Here's a fact: if the road is flat 25% of drag on your bike is road resistance, 75% is air resistance. The single greats limiter of aerodynamics is...wait for it....YOU.
Triathletes like to buy stuff. We get an aero bottle to fit on our aero frame. My new bike hides the brake calibers behind the seat tube for a more aero flow. We wear aero helmets, and god damn it, somewhere inside we really thinking shaving our arms and our legs makes us more aero.
Well, all these tiny details are kinda ridiculous when you compare them to the 125-190 lb and 5 ' to 7' human that is riding the bike. Just think about it!
So before going nuts with you're aero this and your aero that, try making yourself aero. If not, it's like watching a $10,000 ride go down the coarse, thousands of dollars spent on shaving off grams, with 5 water bottles at 20 oz each.
A bike fit is needed for this. A bike fit will not only get you aero, but will benefit:
1) your pedal stroke efficiency
2) your comfort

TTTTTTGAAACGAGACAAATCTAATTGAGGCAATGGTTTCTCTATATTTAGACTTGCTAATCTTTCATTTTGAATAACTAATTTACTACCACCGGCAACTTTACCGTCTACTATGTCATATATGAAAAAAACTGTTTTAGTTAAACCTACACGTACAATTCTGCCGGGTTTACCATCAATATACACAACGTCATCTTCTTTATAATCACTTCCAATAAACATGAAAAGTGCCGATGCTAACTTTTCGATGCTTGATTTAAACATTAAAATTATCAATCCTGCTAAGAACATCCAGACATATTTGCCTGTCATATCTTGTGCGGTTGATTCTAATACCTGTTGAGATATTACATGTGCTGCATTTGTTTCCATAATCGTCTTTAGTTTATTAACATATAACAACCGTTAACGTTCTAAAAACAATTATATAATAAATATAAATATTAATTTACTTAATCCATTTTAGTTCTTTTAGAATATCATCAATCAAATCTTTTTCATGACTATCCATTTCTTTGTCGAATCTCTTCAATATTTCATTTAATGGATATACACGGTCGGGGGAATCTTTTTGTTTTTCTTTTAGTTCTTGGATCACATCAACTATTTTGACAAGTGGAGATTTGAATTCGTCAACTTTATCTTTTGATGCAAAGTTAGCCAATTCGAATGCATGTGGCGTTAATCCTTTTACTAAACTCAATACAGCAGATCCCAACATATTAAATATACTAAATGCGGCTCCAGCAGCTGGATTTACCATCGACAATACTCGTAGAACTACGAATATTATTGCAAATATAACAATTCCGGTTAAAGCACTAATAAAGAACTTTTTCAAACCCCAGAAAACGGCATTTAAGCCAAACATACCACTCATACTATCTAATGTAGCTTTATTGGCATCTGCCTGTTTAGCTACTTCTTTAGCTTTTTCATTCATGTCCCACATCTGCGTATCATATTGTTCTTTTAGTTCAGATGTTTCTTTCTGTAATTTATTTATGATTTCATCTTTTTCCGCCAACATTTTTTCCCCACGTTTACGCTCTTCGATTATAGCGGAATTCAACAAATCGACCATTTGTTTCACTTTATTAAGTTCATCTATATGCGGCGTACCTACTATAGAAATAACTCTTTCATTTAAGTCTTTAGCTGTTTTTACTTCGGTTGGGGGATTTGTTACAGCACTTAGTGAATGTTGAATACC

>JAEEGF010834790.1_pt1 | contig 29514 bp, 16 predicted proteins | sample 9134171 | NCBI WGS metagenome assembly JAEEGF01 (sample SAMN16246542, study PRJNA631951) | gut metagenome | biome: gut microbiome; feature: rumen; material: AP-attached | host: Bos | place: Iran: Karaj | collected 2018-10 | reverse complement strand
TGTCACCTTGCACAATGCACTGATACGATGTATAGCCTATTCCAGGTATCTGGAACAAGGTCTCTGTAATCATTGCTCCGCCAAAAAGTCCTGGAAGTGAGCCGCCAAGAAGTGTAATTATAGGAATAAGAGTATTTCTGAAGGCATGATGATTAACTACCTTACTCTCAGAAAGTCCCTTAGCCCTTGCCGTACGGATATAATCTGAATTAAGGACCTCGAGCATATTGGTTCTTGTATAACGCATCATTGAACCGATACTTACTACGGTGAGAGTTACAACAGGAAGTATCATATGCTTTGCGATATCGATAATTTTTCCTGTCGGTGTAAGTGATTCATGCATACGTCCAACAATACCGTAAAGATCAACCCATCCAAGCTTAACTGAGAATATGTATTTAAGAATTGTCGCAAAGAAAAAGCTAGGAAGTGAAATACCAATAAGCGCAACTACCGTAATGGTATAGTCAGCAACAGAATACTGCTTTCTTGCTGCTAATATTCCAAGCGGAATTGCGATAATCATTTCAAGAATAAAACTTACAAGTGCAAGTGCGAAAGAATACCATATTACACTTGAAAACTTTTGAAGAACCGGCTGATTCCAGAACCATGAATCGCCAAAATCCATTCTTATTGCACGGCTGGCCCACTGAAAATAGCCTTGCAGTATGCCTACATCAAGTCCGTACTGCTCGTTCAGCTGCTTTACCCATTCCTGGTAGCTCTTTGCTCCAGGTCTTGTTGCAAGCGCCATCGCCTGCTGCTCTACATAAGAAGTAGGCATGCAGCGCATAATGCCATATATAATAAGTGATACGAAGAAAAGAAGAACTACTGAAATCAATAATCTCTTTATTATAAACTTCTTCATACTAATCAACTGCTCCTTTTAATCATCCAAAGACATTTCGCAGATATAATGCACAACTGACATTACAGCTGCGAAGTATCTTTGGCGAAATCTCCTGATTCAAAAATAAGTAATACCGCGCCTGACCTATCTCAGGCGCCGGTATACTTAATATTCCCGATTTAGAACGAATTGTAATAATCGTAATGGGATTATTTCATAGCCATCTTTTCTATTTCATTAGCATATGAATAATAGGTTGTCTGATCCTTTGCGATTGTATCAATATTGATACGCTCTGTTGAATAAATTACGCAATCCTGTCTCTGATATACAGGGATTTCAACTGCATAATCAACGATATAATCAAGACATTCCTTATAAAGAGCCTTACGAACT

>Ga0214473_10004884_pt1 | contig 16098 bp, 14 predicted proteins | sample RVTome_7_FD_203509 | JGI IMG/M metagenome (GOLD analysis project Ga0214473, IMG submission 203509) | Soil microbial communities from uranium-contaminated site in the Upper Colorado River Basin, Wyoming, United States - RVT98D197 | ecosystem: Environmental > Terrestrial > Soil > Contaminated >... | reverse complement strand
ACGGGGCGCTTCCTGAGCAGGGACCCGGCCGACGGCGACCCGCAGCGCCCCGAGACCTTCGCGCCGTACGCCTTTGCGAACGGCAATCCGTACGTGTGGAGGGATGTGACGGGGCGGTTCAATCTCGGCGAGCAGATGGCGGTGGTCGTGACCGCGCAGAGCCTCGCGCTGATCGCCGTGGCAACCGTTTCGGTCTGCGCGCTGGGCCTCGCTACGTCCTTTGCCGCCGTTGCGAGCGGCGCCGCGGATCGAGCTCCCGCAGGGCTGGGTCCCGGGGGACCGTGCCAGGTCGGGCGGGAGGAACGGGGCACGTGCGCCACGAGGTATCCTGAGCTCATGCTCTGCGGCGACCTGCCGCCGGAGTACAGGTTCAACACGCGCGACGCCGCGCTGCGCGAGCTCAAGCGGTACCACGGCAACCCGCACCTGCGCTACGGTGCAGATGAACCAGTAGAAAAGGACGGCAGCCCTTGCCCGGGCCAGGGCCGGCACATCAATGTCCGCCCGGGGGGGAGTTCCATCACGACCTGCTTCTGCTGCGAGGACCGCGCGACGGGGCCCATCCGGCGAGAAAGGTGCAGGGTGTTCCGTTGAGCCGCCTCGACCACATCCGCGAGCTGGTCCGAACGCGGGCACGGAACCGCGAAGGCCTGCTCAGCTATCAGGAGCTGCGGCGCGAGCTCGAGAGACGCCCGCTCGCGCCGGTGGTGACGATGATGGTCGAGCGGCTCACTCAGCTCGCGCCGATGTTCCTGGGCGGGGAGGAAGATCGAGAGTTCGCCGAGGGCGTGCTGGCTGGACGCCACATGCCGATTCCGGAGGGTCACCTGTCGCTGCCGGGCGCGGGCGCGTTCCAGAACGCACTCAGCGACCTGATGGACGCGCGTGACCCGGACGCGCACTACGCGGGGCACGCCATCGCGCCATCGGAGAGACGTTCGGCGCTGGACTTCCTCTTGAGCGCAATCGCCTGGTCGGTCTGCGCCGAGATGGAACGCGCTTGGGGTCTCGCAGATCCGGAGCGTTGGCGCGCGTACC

3) proper muscle group utilization
4) your power output
Now there needs to be a little give and take when it comes to getting aero versus being comfortable. What good is having a bitchin' aero position if 20 minutes into your IM bike split you are dying to get the hell off your bike?
I find that it best benefits me to get as aggressive as possible and see if it's not going to work. If I can't do my long rides, then it's time to raise my headset or something. But mostly, if all things are going properly, my legs hurt enough to keep me from noticing my back and my wrists (the profile design T2 cobras are wicked aggressive, but sometimes, ouch).
So where do you go to get fit? Go find Rob at Marty's Reliable Cycle in Randolph. I've been working with him for years and he is a pro at dialing me in right where I need to be. We go over the pros and cons of how aggressive I can get on my bike and still be able to maintain comfort and my ability to run afterwards. In short, we optimize my ride.
Find Rob Here
Or, you can be one of those individuals who spend a small fortune on your bike, wheels, and little aero do-hickies, and ride your bike int he most un-economical and non aerodynamic way.
A few tips when you go for your fit:
1) Make sure you've been doing some race tempo rides and pay attention to your position. It's probably much different than your casual position. I've found time and time again that when I race I'm probably 50mm more forward in my saddle.
2) Don't be afraid to pedal during the fit, work up a sweat and relax into your natural stroke.
3) Make sure you can relate your style of riding and experience to your fitter. It's an art, not a science.
Now, once you are optimized. Then go by every aero do-hicky on the market!